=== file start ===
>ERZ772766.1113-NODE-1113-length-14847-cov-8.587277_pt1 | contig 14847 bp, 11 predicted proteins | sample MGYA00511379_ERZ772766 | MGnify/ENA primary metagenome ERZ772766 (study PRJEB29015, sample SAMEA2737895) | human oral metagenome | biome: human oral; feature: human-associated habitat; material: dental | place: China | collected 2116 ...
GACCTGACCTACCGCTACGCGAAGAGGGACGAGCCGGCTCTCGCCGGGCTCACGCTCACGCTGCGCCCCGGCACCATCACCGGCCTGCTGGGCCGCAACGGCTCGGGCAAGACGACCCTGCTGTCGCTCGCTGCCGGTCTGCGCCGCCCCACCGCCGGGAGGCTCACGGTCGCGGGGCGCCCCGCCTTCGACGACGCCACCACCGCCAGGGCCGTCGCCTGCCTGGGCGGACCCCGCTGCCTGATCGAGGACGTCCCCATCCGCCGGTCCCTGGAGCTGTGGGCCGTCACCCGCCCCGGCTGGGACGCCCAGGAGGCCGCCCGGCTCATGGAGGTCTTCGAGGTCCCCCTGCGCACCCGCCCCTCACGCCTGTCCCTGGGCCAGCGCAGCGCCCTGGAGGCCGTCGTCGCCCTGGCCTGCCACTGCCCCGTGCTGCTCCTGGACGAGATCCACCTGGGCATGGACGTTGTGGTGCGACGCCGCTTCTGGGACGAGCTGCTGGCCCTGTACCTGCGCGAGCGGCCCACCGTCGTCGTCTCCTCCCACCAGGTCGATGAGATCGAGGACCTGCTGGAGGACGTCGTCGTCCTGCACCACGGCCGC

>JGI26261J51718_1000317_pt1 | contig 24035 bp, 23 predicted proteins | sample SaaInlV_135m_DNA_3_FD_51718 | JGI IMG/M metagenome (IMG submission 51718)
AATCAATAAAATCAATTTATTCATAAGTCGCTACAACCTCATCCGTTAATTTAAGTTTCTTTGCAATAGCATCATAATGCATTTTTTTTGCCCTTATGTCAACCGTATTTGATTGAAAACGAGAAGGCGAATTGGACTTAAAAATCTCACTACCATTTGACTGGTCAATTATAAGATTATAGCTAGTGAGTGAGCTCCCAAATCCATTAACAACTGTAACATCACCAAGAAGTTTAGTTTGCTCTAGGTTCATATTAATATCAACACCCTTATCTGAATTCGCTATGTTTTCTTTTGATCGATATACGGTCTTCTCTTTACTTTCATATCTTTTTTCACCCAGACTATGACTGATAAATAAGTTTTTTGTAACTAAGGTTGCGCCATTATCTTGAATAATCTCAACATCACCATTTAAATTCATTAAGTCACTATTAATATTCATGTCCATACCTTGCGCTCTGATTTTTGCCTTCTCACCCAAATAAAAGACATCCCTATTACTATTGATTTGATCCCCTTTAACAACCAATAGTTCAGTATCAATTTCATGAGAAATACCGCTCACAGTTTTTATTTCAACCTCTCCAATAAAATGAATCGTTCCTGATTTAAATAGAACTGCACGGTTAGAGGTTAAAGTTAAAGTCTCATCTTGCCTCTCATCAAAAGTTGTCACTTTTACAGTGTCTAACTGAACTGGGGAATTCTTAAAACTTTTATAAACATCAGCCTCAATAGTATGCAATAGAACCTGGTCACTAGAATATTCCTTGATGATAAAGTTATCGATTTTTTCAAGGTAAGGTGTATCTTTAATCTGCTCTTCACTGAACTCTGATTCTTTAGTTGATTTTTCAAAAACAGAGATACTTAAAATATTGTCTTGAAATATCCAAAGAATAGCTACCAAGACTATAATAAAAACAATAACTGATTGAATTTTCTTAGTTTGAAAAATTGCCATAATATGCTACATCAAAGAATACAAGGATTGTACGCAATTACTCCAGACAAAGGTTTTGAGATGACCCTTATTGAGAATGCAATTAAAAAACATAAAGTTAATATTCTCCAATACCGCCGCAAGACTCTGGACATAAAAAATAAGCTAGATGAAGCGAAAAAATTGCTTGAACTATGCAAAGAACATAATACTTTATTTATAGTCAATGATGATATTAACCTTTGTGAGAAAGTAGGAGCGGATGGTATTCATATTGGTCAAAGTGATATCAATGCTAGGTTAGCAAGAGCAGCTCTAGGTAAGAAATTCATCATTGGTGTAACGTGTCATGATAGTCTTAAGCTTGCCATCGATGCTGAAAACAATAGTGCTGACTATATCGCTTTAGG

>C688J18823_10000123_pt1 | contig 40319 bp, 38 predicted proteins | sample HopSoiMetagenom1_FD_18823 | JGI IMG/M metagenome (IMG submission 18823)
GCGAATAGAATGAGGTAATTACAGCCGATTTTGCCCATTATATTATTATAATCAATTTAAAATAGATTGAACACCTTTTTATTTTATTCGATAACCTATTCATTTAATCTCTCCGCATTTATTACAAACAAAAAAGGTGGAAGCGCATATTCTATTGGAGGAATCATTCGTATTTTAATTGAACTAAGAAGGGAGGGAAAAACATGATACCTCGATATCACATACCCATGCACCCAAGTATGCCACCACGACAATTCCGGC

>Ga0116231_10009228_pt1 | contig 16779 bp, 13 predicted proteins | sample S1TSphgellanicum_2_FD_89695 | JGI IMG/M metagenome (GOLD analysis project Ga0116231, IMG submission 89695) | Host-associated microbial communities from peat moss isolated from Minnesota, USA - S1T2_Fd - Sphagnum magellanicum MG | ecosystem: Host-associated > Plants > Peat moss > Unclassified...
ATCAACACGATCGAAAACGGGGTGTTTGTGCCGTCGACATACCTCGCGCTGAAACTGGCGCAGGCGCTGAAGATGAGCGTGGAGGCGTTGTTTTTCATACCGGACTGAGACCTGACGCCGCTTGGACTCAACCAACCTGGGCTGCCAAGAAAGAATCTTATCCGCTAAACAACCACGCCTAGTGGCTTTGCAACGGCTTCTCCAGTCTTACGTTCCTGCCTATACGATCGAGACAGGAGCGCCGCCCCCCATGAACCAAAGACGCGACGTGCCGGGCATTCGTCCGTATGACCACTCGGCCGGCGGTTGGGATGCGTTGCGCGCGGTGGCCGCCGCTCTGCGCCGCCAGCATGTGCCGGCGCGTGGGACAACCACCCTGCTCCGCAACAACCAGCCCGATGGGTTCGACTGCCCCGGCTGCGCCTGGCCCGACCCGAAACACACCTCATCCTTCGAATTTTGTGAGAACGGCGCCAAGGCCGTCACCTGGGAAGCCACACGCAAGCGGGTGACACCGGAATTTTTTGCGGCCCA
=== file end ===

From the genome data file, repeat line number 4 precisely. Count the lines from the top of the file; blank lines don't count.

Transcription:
AATCAATAAAATCAATTTATTCATAAGTCGCTACAACCTCATCCGTTAATTTAAGTTTCTTTGCAATAGCATCATAATGCATTTTTTTTGCCCTTATGTCAACCGTATTTGATTGAAAACGAGAAGGCGAATTGGACTTAAAAATCTCACTACCATTTGACTGGTCAATTATAAGATTATAGCTAGTGAGTGAGCTCCCAAATCCATTAACAACTGTAACATCACCAAGAAGTTTAGTTTGCTCTAGGTTCATATTAATATCAACACCCTTATCTGAATTCGCTATGTTTTCTTTTGATCGATATACGGTCTTCTCTTTACTTTCATATCTTTTTTCACCCAGACTATGACTGATAAATAAGTTTTTTGTAACTAAGGTTGCGCCATTATCTTGAATAATCTCAACATCACCATTTAAATTCATTAAGTCACTATTAATATTCATGTCCATACCTTGCGCTCTGATTTTTGCCTTCTCACCCAAATAAAAGACATCCCTATTACTATTGATTTGATCCCCTTTAACAACCAATAGTTCAGTATCAATTTCATGAGAAATACCGCTCACAGTTTTTATTTCAACCTCTCCAATAAAATGAATCGTTCCTGATTTAAATAGAACTGCACGGTTAGAGGTTAAAGTTAAAGTCTCATCTTGCCTCTCATCAAAAGTTGTCACTTTTACAGTGTCTAACTGAACTGGGGAATTCTTAAAACTTTTATAAACATCAGCCTCAATAGTATGCAATAGAACCTGGTCACTAGAATATTCCTTGATGATAAAGTTATCGATTTTTTCAAGGTAAGGTGTATCTTTAATCTGCTCTTCACTGAACTCTGATTCTTTAGTTGATTTTTCAAAAACAGAGATACTTAAAATATTGTCTTGAAATATCCAAAGAATAGCTACCAAGACTATAATAAAAACAATAACTGATTGAATTTTCTTAGTTTGAAAAATTGCCATAATATGCTACATCAAAGAATACAAGGATTGTACGCAATTACTCCAGACAAAGGTTTTGAGATGACCCTTATTGAGAATGCAATTAAAAAACATAAAGTTAATATTCTCCAATACCGCCGCAAGACTCTGGACATAAAAAATAAGCTAGATGAAGCGAAAAAATTGCTTGAACTATGCAAAGAACATAATACTTTATTTATAGTCAATGATGATATTAACCTTTGTGAGAAAGTAGGAGCGGATGGTATTCATATTGGTCAAAGTGATATCAATGCTAGGTTAGCAAGAGCAGCTCTAGGTAAGAAATTCATCATTGGTGTAACGTGTCATGATAGTCTTAAGCTTGCCATCGATGCTGAAAACAATAGTGCTGACTATATCGCTTTAGG